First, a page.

Social Security dollars get stretched further in Kingman

Pat Sajec, 78, gets a cup of coffee from his niece, Renee Zielke, a volunteer at Kathryn Heidenreich Adult Center. Sajec said his Social Security checks go a lot further in Kingman than they did in Seattle.

Photo by Hubble Ray Smith.

Pat Sajec, 78, gets a cup of coffee from his niece, Renee Zielke, a volunteer at Kathryn Heidenreich Adult Center. Sajec said his Social Security checks go a lot further in Kingman than they did in Seattle.

Contemplating where to spend your retirement years?

With its mild climate, low tax structure and relatively cheap housing, Arizona continually ranks among the most attractive states for retirees, and Mohave County is No. 1 in the state for stretching those Social Security dollars the furthest, according to SmartAsset.

The financial consulting company recently conducted a survey of U.S. counties where Social Security benefits will cover the most of a person’s cost of living after taxes, and Mohave County scored quite favorably.

The cost of living in Mohave County was calculated at $18,182, and the annual Social Security income was $19,302, with no taxes, giving the county a Social Security index rating of 78.28.

Pinal County was No. 2 with an index rating of 74.75, and La Paz was No. 3 at 73.67.

Carl Sajec, 78, didn’t need a study to convince him to move here four years ago from Seattle. And yes, his Social Security check goes further because of the lower cost of living, No. 1 being the cost of housing.

“Transportation, the ease of getting from one place to another without using a tank of gas,” Sajec said Thursday at Kathryn Heidenreich Adult Center. “In Seattle, it’s an hour to get to your doctor’s appointment at Pill Hill. That’s where all the medical offices and the hospital are.”

The cost of gasoline is 35 cents a gallon cheaper here compared with Seattle, he mentioned.

Another reason the county is comfortable for Social Security retirees is that property taxes are “very reasonable here,” Sajec added.

And he can go to a movie on senior night and get admission, a bag of popcorn and soda for $7. It’s twice that in Seattle, he said.

Retirement planning

“Planning where you’ll spend your retirement can be difficult, especially for folks who will be relying heavily on Social Security as a main source of income,” said Steve Sabato, spokesman for SmartAsset. “There are, however, places where Social Security goes further than others.”

While it’s certainly advisable to have some retirement savings of your own to help pay for those “golden years,” the SmartAsset study can help retirees who’ll be living mostly off Social Security, he said.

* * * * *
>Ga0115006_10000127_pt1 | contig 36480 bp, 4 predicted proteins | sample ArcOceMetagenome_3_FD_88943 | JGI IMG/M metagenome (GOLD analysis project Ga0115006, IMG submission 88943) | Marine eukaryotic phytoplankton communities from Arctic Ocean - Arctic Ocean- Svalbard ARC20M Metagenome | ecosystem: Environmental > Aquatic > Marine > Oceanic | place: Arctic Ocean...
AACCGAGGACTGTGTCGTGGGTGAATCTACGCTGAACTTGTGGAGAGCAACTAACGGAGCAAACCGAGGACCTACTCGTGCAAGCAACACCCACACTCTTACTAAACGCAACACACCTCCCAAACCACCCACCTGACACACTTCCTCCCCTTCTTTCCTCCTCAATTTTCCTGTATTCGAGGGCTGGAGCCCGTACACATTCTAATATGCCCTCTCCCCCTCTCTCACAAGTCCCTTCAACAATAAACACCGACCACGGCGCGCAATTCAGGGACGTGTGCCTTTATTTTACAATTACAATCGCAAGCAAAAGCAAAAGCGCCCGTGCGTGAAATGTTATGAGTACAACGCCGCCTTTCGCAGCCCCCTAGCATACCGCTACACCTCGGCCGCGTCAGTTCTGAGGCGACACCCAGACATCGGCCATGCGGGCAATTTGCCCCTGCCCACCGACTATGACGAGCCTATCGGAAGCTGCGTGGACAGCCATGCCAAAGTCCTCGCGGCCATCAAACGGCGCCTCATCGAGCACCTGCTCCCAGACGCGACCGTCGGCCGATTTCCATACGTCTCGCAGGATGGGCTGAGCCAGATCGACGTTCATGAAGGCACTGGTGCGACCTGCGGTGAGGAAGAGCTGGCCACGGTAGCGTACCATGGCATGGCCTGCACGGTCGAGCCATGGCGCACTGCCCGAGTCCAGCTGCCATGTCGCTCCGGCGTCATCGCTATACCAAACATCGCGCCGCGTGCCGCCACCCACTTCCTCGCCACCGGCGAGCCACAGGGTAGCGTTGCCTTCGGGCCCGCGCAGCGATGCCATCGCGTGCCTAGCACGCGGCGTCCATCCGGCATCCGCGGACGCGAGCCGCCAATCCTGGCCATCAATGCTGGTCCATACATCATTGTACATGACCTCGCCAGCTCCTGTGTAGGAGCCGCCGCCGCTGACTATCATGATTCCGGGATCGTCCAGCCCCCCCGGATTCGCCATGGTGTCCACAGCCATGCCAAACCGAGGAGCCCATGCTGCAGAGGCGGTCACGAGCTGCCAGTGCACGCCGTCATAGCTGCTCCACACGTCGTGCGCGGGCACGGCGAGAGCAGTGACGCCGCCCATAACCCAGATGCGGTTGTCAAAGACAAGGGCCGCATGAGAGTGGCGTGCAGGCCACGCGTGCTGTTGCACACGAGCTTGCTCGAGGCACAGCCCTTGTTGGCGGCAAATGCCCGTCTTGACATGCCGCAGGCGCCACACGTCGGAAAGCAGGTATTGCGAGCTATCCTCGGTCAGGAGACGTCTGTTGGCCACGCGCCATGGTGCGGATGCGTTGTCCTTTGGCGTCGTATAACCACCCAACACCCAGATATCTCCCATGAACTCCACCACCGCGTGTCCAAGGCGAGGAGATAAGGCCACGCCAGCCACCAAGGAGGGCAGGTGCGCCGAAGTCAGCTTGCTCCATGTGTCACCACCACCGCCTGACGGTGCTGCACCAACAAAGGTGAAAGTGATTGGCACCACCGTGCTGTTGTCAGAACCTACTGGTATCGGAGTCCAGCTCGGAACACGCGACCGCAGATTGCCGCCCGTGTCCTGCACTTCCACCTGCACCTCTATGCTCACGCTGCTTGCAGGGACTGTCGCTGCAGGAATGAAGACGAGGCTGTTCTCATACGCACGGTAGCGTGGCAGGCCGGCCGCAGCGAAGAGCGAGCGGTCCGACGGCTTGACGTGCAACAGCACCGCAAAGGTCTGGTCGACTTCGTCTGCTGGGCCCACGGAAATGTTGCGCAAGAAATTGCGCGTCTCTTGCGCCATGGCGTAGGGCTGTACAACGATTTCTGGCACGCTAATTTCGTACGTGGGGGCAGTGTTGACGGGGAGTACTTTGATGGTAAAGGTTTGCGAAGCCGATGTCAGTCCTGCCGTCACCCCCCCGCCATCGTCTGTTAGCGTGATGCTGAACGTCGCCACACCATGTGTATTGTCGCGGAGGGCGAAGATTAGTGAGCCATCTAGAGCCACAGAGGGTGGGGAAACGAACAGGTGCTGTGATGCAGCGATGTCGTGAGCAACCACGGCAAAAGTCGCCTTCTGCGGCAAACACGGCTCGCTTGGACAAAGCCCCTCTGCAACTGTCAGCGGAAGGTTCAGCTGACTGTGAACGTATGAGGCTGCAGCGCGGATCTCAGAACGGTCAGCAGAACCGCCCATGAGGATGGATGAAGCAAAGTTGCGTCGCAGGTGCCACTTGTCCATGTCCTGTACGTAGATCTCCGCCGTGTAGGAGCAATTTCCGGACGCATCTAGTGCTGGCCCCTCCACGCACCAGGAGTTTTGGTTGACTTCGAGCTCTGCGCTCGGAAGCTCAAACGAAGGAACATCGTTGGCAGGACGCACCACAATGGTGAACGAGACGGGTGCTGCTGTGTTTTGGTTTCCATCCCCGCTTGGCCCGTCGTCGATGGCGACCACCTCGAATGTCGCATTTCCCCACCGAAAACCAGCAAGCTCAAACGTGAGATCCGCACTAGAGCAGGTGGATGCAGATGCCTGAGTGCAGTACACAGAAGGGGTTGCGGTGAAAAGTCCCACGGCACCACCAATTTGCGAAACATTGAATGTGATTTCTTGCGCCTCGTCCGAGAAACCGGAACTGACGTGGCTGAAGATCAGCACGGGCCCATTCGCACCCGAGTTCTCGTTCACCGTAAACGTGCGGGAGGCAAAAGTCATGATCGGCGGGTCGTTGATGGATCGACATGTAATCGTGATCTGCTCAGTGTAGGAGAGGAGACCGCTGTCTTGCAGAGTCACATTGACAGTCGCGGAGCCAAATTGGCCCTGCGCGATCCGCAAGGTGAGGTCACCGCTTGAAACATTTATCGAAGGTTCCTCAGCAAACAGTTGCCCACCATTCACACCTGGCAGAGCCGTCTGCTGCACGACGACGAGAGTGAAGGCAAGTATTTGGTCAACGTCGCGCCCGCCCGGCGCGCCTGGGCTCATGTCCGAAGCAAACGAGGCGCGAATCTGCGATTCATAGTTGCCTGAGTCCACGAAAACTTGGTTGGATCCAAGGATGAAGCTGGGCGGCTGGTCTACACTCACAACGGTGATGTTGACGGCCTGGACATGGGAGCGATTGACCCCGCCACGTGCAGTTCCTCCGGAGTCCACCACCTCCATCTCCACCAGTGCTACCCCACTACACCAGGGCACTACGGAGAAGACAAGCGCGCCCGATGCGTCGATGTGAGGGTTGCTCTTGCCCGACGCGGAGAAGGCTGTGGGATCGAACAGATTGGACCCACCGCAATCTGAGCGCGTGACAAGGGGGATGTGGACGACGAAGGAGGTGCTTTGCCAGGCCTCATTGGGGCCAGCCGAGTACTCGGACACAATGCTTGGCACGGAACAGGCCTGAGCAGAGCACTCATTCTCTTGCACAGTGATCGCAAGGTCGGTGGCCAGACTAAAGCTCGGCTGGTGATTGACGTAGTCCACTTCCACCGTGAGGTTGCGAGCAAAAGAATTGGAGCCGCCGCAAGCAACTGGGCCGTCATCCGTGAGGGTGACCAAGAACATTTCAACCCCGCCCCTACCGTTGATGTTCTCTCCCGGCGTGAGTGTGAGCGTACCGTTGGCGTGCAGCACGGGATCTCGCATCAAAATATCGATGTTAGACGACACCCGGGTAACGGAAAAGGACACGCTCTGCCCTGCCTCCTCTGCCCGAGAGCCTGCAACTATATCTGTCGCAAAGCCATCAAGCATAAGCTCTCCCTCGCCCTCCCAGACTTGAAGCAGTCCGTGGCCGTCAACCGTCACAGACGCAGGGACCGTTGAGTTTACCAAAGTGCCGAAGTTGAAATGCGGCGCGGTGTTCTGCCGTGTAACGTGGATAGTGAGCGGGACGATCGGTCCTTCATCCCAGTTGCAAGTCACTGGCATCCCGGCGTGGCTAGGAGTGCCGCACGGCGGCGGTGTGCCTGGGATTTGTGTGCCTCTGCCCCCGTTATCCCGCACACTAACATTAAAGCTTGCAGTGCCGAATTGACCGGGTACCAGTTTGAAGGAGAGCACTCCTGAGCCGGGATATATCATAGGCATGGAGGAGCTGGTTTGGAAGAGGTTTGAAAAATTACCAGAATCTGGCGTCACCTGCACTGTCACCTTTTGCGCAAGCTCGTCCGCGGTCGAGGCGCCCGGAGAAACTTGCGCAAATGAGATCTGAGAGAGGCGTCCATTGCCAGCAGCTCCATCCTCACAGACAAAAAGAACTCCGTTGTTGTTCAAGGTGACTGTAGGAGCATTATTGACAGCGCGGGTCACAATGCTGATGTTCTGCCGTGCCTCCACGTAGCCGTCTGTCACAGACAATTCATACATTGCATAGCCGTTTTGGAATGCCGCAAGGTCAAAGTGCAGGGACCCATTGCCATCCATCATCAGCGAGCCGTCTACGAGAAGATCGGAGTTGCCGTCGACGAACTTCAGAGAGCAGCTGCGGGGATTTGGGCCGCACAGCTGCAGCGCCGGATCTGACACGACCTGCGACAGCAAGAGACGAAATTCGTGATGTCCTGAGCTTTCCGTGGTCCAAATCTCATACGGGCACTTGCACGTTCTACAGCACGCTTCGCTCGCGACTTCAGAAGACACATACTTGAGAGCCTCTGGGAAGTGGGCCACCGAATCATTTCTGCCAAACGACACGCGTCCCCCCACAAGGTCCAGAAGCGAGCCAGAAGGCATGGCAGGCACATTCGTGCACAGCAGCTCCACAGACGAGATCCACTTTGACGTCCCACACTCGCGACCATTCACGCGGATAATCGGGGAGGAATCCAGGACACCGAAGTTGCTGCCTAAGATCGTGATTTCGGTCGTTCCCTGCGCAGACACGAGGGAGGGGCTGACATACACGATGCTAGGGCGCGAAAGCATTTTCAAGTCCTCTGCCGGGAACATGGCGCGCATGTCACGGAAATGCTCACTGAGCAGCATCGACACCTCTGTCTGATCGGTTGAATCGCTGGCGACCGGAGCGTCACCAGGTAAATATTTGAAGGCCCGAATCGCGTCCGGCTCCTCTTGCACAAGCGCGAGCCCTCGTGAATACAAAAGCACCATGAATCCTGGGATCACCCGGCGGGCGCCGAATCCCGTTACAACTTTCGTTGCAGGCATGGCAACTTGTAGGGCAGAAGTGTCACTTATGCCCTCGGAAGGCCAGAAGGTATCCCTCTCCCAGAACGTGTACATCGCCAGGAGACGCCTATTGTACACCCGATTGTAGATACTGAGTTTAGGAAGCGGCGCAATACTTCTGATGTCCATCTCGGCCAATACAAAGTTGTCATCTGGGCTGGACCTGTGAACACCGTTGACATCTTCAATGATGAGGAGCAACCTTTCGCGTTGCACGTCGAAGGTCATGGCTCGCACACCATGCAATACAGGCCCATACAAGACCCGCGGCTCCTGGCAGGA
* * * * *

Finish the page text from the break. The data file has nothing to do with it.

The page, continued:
In its third annual survey, SmartAsset analyzed Social Security income, cost of living data and taxes across all counties to determine where people could get the most mileage from their monthly benefits. Arizona has no taxes on Social Security, which gives it a huge index advantage.

Some Arizona counties performed well in SmartAsset’s study mainly because the state does not tax Social Security income, noted Kara Gibson, public relations associate for SmartAsset.

She could not address other factors that might attract retirees to Arizona such as quality of health care.

“We typically look at retirement through the lens of personal finances, so we do not have data on other factors that make Arizona attractive to retirees,” Gibson said. “Some Arizona cities performed well in another one of our retirement-related studies due in part to medical care accessibility, but we don’t have figures on Arizona’s health care quality.”

The full study results, methodology and interactive map can be found at www.smartasset.com/retirement/retirement-calculator#us.

Benefit calculations

Anyone who pays into Social Security for at least 40 calendar quarters, or 10 years, is eligible for retirement benefits based on their average annual earnings.

You’re eligible for full benefits at retirement age 66 or 67, depending on when you were born, but you’ll receive a credit and larger monthly benefits if you wait until age 70 to retire. If you retire early at 62, Social Security will dock your monthly benefits.

The Social Security Administration takes your highest-earning 35 years of covered wages and averages them, indexing for inflation. You get a big fat “zero” for each year you don’t have earnings, so people who worked fewer than 35 years will see lower benefits.

SSA makes annual cost-of-living adjustments, even as you collect benefits, though there was no adjustment in 2016. That means retirement income from Social Security has built-in protection against inflation.

For many people, Social Security is their only form of retirement income they have that is directly related to the Consumer Price Index. It’s a “perk” that doesn’t get a lot of attention, Smith noted.

Many people whose health allows them to continue working into their mid- to late-60s and beyond find that staying in the workforce keeps them young and gives them a sense of purpose.

It also pads their Social Security checks. For example, someone with an annual income of $37,704 would collect $22,579 a year if they claim their benefits at age 62, $30,257 if the wait until they’re 66 and $40,199 if they take it at age 70.